Struggling smartphone maker BlackBerry said that it was exploring its “strategic alternatives”, including a potential sale of the company. The decision, which had long been expected by investors, follows almost three years of steadily worsening news from the once-dominant tech firm, as it loses market share to rival platforms. Shares rose 10.5% after the announcement, but remain down 80% over the last three years.
What the commentators said
“The message is clear: BlackBerry is probably finished as a standalone company,” said the FT’s Lex column. The question is whether it should have taken so long to admit this. “The company’s flagging prospects are nothing new, so shareholders are right to wonder if BlackBerry would have been better off putting up the for-sale sign months ago.” But the latest market share statistics suggest not.
While BlackBerry’s new models have made little impression, the data “show there is space for a third mobile operating system after Apple’s iOS and Google’s Android”: Microsoft’s Windows Phone has doubled sales. BlackBerry had a chance of retaining that niche. It may have failed “but taking its best shot was the correct choice”.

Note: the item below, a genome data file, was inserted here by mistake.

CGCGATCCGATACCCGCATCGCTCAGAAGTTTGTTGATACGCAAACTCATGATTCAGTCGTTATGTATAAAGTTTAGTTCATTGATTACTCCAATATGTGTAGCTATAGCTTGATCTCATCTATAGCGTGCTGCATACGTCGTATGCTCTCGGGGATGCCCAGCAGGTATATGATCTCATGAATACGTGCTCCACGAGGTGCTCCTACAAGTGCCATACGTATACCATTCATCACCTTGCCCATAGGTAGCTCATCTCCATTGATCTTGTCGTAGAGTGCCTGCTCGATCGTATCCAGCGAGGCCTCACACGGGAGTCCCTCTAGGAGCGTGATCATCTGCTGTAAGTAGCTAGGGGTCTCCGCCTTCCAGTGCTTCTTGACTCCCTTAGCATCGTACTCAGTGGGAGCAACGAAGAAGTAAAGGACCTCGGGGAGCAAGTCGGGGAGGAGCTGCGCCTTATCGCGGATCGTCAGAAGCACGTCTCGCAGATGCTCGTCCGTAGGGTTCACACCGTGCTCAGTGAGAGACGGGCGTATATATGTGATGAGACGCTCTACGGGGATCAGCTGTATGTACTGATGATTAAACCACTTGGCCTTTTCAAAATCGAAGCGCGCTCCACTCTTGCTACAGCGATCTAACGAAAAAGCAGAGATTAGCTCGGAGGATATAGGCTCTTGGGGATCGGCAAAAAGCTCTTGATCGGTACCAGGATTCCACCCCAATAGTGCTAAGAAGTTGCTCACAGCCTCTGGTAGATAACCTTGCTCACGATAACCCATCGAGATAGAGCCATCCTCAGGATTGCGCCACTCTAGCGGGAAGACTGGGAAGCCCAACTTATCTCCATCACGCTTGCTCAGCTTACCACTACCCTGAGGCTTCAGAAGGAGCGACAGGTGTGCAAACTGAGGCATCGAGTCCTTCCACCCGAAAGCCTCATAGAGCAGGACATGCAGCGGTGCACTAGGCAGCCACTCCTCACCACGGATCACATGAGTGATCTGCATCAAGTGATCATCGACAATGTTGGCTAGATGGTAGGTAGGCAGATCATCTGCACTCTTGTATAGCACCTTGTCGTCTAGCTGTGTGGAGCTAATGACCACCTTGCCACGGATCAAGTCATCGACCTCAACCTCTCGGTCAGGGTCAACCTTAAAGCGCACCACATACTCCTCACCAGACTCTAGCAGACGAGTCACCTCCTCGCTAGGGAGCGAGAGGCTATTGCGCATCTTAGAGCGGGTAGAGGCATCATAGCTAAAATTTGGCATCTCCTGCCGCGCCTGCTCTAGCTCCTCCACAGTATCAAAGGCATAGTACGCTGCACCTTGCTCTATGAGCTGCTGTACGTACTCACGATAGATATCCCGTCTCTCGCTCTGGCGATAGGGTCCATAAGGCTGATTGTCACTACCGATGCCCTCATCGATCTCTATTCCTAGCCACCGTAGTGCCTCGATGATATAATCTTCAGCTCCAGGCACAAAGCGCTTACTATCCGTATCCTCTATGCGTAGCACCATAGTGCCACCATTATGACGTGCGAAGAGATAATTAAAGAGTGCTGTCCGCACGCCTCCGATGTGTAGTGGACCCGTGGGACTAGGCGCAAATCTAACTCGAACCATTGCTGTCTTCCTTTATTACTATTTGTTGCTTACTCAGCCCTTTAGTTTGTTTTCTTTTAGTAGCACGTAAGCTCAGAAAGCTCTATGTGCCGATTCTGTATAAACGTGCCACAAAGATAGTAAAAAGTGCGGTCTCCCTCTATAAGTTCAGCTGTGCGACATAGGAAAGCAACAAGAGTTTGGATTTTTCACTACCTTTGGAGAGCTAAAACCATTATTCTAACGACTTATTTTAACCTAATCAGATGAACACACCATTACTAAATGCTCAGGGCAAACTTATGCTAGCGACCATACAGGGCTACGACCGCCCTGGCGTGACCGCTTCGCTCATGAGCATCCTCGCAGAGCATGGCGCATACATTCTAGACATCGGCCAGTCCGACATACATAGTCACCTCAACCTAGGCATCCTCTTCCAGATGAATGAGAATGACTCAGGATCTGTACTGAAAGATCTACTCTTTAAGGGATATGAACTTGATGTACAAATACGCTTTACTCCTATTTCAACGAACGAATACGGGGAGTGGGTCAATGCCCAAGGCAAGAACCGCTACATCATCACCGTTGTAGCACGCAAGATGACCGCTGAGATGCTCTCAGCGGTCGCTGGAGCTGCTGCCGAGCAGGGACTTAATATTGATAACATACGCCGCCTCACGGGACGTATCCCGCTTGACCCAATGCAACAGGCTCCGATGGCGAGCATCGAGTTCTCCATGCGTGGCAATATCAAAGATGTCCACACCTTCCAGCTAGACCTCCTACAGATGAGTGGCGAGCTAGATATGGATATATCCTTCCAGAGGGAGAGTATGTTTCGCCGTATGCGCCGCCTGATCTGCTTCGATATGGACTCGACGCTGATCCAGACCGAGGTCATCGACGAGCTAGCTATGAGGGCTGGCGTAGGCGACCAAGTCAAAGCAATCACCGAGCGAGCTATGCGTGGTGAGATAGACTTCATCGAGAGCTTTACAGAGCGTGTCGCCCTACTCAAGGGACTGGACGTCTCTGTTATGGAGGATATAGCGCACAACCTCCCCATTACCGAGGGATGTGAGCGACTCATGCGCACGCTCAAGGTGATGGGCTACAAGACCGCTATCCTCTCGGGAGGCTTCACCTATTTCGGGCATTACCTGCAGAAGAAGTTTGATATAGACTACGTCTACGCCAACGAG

The fact that a sizeable part of the market is still up for grabs suggests that a deep-pocketed rival might still fancy buying up BlackBerry and trying to turn it around, said Robert Cyran on Breakingviews. But this is fraught with risks: “Hewlett-Packard had the same idea with Palm in 2010 – and wound up writing down about three-quarters of the $1.2bn it spent”. Nor is the company a promising candidate for a leveraged buy-out; while it currently has a strong balance sheet ($3bn in cash and zero debt) and is still generating cash, it’s hard to be confident that will continue as market share and margins worsen.
So who might buy BlackBerry? Despite the albatross of the handset business, the firm has valuable assets, such as a patent portfolio worth up to $1.5bn, according to broker Jefferies, and the large user base of services, such as BlackBerry Messenger. That suggests the most value may come from breaking the firm up and selling it to trade buyers, suggested Andrew Orlowski on technology news site TheRegister.co.uk.
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